The Other Columbus: When your city gaslights you

Scott Woods
The former Columbus Trolley Barn on East Oak Street in Olde Towne East.

The idea that politicians are dumb is itself a dumb idea.

Politicians generally know what they’re doing, but more, they’re fairly versed in the counterarguments against the things they do. These are not unintelligent people. The question is whether what they’ve done is happening out of ignorance, malice or fidelity to a party or value.

Any criticism I lob against something the city has decided to do is not only researched and vetted, but also informed by work the city has done. As evidence, I present a recent panel discussion I was invited to sit on regarding gentrification. Prior to the dialogue, a City Council member, Shayla Favor, had been invited (unbeknownst to me) to give opening remarks. She read a statement about gentrification, even using the word twice, which I admit was a shock. City Council members try to never use the word, so I was taken aback by not only her convenient vocabulary, but the host of legitimate factors and issues related to gentrification that she was clearly aware of.

Of course, Favor was speaking to a predominantly black audience traditionally targeted by the development efforts of her peers, so the notion that she might offer a surely coincidentally timed election-aimed olive branch of insight on the issue shouldn’t have come as a total surprise.

It’s never that they don’t know. It’s that they don’t care.

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Take schools. The forthcoming Trolley Barn rehab in Olde Towne East (which, for the purposes of development, is apparently now Downtown Columbus) wouldn’t seem to be about schools at all. It’s going to be a lovely suburban-facing marketplace in the spirit of the North Market, with food service and shopping and no shortage of repurposed decorative wood, I am sure. The kind of thing the city can toss up in a year and a half these days and start pumping millions of dollars and photo ops through.

The thing is, the city is under renewed public scrutiny for its weaponized use of tax abatements (which isn’t remotely a new practice; it’s just that more people know what a tax abatement is now) and with schools falling apart, you can’t exactly sell education as a priority in a “Move To Columbus” campaign. It’s not a good look all around. So they’ve come up with DRDs.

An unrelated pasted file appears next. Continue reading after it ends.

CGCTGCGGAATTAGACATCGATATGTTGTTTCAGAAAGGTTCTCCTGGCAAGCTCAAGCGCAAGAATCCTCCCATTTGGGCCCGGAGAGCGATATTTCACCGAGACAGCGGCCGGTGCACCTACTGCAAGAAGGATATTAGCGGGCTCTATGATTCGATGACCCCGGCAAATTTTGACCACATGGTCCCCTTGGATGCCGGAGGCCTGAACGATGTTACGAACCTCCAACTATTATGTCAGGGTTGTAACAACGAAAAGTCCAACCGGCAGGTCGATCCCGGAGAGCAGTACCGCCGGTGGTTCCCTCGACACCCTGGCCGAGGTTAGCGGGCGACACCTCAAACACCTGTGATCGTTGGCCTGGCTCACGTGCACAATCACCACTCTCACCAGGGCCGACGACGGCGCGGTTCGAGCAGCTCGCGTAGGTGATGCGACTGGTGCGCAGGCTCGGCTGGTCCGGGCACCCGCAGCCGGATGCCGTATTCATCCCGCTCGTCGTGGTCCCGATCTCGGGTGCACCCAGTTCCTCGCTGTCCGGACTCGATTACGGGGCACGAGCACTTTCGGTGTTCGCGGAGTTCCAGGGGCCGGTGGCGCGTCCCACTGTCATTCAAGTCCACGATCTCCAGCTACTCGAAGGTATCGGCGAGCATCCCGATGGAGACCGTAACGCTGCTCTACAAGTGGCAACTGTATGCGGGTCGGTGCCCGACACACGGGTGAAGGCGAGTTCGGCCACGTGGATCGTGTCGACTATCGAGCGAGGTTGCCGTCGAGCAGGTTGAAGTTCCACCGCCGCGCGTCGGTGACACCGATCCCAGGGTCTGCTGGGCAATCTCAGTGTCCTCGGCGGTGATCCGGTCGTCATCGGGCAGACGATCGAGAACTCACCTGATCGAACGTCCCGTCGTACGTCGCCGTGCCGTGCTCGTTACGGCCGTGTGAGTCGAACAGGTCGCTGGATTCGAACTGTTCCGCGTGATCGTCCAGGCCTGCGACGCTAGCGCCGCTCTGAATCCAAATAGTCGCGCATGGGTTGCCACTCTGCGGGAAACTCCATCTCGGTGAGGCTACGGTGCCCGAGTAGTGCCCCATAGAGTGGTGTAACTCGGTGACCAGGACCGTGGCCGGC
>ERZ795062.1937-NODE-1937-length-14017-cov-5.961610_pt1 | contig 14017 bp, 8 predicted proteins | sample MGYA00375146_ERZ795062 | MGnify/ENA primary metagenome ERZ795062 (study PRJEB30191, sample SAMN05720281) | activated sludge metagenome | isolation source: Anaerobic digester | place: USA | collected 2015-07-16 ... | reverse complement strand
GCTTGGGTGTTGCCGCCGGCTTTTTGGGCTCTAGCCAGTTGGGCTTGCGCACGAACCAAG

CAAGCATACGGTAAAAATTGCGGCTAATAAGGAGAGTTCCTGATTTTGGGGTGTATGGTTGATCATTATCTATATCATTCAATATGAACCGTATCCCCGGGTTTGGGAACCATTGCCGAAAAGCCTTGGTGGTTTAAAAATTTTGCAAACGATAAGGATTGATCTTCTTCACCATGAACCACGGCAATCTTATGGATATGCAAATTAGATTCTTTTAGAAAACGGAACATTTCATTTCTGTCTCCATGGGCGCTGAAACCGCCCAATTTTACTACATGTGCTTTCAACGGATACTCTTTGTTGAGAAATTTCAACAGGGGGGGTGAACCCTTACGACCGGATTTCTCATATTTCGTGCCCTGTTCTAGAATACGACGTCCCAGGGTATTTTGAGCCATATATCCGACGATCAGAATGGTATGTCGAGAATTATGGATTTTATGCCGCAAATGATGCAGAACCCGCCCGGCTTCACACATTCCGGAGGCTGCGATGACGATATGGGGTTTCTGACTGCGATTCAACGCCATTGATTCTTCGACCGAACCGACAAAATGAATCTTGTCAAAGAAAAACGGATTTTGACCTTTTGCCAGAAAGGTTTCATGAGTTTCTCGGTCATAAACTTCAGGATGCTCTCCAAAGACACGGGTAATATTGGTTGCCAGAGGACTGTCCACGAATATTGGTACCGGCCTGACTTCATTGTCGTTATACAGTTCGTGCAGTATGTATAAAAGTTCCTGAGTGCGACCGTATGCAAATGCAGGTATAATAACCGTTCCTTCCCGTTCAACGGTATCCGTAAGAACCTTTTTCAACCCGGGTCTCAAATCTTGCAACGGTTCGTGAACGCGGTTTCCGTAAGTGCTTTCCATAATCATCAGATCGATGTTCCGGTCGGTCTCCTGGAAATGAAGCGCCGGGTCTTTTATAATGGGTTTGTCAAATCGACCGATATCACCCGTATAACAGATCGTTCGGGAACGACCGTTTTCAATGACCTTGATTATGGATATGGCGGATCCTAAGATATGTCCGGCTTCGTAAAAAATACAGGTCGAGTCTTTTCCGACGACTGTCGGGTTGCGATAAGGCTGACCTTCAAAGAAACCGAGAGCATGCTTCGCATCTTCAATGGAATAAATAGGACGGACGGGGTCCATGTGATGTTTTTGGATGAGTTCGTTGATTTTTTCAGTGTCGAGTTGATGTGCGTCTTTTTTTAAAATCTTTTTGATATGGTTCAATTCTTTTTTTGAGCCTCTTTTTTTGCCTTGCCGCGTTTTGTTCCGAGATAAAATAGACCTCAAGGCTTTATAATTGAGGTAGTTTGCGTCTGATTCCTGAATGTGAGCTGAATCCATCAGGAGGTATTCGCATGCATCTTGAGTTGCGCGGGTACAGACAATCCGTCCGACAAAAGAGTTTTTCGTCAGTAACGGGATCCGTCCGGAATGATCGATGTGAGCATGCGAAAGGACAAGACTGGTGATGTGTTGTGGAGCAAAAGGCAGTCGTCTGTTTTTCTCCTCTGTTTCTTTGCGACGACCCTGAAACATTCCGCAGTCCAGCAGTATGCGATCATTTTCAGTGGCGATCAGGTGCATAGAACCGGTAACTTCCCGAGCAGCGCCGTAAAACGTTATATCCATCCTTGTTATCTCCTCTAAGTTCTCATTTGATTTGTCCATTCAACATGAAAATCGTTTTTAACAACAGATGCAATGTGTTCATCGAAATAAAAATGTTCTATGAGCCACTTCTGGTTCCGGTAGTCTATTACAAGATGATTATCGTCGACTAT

A DRD is a “downtown redevelopment district.” Former Mayor Michael Coleman is the de facto face of DRDs because he’s the mayor people actually liked, despite being the mayor who laid the groundwork for all of the stuff we’re complaining about now. Much of what we blame Mayor Ginther for is just him pulling the trigger on things that Coleman set up. Ginther is essentially the city’s clean-up batter.

Anyway, DRDs are a slick way for city officials to pretend like the city is standing up against tax abatement policies they themselves installed. In the case of the Trolley Barn, the city is taxing the development $80,000 a year toward schools for the first 15 years, but taking 70 percent of that money and funneling it back through a committee that gets to decide how to reinvest the $56,000 they just snatched. So schools end up with $24,000 per year from a development that, again, will generate millions of dollars. You can’t hire a first-year teacher with that kind of money.

So basically DRDs are a political move — a way for the city to save face on abatements by taking the least amount of money from a developer so they can say they aren’t using an abatement. You would have to be grossly obtuse to believe that it serves any other purpose.

Consider the gall it takes to look at our school system — failing, crumbling, roasting students and staff in spring, freezing them in winter — and thump your chest over delivering a plan that collects $24,000 per year toward schools off of a property that will funnel millions of dollars per year when it’s done.

Again, it’s not that they can’t do the math. It’s that they don’t care.

A popular debate about cities is that the people who run them — in our case, the mayor, City Council, the school board, various organizations and developers — think its residents are either stupid or don’t care. I may not be the smartest person in any given room, but I know that what happens in Columbus at the civic level isn’t because civic players think citizens are unintelligent. But it also isn’t as simple as everyone living here not caring. There is more nuance to why things work the way they do here, and it largely happens for two reasons: a) They know that not enough citizens are aware of the problems and machinations of their leaders (a race against ignorance), and b) Not enough of the right citizens care enough to do anything about it (a race against math).

It is the rare citizen who gets riled up beyond a conversation. And if you’re counting the way you vote as the sum total of your contribution to doing the right thing, I need you to recognize that you do that once every other year, and most of us don’t bother to do even that. So voting isn’t the (only) answer.

The answer begins with acknowledging the we’re not dealing with a city that doesn’t know what your problems are. They know your problems better than you do. We are dealing with a city that doesn’t care about your problems as you experience them. It is a city that frequently expends part-time efforts so that it can pay full-time lip service when you raise concerns. Your city isn’t dumb. Your city is simply too powerful to care.